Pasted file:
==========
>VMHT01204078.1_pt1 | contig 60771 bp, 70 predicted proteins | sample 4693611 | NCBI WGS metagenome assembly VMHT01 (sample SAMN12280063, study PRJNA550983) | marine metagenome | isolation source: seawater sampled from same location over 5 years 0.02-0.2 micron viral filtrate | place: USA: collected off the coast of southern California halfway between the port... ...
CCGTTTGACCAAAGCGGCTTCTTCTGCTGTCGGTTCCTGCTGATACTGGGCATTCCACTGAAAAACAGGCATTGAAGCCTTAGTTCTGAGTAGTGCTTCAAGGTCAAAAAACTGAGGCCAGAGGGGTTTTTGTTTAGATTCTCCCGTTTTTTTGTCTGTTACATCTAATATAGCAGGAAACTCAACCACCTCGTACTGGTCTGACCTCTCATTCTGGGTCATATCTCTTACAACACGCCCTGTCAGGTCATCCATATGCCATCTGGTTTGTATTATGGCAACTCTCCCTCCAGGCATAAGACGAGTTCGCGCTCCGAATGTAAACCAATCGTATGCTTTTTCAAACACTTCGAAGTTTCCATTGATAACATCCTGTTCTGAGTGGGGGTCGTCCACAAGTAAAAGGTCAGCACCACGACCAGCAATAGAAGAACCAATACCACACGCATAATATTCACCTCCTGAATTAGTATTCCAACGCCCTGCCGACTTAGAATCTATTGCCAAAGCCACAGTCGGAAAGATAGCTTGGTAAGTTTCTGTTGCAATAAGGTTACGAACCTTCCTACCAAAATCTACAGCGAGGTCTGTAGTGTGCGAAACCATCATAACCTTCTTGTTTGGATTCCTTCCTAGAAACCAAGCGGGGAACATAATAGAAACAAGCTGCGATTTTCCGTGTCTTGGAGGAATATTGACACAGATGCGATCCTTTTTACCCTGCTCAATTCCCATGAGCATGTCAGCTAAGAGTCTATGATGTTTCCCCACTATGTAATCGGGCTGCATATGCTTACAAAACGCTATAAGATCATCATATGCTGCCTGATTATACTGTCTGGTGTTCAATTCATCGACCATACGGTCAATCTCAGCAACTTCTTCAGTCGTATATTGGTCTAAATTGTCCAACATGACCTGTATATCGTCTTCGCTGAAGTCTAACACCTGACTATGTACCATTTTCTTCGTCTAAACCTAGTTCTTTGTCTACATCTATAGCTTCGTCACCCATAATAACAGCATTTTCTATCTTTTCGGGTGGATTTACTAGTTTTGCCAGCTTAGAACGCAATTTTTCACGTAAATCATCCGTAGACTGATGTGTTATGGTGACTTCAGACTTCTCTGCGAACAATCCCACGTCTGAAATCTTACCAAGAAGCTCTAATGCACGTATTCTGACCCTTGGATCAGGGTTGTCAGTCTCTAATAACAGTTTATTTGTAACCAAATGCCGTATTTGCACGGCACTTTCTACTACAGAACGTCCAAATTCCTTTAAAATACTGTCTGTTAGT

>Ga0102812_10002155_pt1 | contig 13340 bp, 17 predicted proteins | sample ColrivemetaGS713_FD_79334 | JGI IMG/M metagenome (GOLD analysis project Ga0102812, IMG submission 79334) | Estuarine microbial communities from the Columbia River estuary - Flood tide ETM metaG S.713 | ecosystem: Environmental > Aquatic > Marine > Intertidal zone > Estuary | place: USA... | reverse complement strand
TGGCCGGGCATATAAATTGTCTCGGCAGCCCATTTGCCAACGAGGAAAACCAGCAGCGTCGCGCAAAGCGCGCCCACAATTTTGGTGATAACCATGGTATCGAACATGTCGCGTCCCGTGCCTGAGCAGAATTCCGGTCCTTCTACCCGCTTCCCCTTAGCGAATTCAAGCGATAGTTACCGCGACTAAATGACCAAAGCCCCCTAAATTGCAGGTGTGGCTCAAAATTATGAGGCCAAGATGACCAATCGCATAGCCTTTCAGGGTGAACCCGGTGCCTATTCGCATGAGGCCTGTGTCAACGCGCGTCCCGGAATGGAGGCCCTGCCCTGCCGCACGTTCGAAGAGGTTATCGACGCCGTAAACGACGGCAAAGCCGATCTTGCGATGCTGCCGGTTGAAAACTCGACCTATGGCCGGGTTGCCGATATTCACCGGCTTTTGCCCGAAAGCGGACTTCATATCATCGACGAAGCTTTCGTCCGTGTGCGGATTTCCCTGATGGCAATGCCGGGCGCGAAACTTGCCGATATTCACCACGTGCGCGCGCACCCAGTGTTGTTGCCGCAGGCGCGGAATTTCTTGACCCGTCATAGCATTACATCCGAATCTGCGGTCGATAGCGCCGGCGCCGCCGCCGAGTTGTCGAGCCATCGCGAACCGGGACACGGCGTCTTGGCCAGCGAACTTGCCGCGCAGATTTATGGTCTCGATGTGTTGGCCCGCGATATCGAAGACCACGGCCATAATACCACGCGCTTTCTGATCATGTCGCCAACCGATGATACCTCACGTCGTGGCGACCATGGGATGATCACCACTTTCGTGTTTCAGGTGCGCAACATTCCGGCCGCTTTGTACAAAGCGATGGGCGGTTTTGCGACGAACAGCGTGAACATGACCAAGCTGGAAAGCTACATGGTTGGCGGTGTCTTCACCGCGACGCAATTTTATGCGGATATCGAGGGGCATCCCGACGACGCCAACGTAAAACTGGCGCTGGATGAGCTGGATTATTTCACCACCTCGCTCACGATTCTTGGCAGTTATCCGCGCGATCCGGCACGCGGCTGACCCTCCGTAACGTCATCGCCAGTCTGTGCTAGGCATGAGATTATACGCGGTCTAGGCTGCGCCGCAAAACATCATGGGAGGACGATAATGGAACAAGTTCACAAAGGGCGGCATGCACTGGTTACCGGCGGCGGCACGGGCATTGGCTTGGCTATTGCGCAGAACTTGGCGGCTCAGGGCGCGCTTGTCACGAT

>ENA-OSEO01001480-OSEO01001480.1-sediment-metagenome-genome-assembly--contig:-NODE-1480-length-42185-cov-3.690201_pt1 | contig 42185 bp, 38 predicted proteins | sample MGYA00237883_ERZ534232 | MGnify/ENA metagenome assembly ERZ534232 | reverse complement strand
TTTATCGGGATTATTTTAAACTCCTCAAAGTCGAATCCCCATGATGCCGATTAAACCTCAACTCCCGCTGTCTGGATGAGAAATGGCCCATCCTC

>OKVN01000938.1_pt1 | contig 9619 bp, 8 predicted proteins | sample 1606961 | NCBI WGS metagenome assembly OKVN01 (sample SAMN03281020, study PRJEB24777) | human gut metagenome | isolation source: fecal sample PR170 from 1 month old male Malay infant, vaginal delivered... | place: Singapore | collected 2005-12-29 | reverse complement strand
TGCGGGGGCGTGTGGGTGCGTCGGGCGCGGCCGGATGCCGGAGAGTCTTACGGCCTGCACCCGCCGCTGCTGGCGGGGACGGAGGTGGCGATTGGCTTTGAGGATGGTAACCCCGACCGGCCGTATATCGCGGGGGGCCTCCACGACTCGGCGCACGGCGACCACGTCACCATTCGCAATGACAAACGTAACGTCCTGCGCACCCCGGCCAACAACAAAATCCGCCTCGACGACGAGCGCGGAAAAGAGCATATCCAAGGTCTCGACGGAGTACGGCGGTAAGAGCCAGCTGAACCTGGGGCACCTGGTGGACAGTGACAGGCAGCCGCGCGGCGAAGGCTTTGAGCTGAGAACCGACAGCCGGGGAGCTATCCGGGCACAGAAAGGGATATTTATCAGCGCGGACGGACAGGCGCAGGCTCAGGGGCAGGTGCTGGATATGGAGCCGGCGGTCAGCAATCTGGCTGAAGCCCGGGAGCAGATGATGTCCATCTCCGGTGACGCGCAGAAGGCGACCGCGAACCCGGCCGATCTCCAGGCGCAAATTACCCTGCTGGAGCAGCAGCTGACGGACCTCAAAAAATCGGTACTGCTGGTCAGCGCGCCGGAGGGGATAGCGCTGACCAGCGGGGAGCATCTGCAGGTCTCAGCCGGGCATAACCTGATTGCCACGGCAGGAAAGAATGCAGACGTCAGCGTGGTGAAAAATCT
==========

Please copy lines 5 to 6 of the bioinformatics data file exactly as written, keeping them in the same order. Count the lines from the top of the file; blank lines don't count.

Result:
>ENA-OSEO01001480-OSEO01001480.1-sediment-metagenome-genome-assembly--contig:-NODE-1480-length-42185-cov-3.690201_pt1 | contig 42185 bp, 38 predicted proteins | sample MGYA00237883_ERZ534232 | MGnify/ENA metagenome assembly ERZ534232 | reverse complement strand
TTTATCGGGATTATTTTAAACTCCTCAAAGTCGAATCCCCATGATGCCGATTAAACCTCAACTCCCGCTGTCTGGATGAGAAATGGCCCATCCTC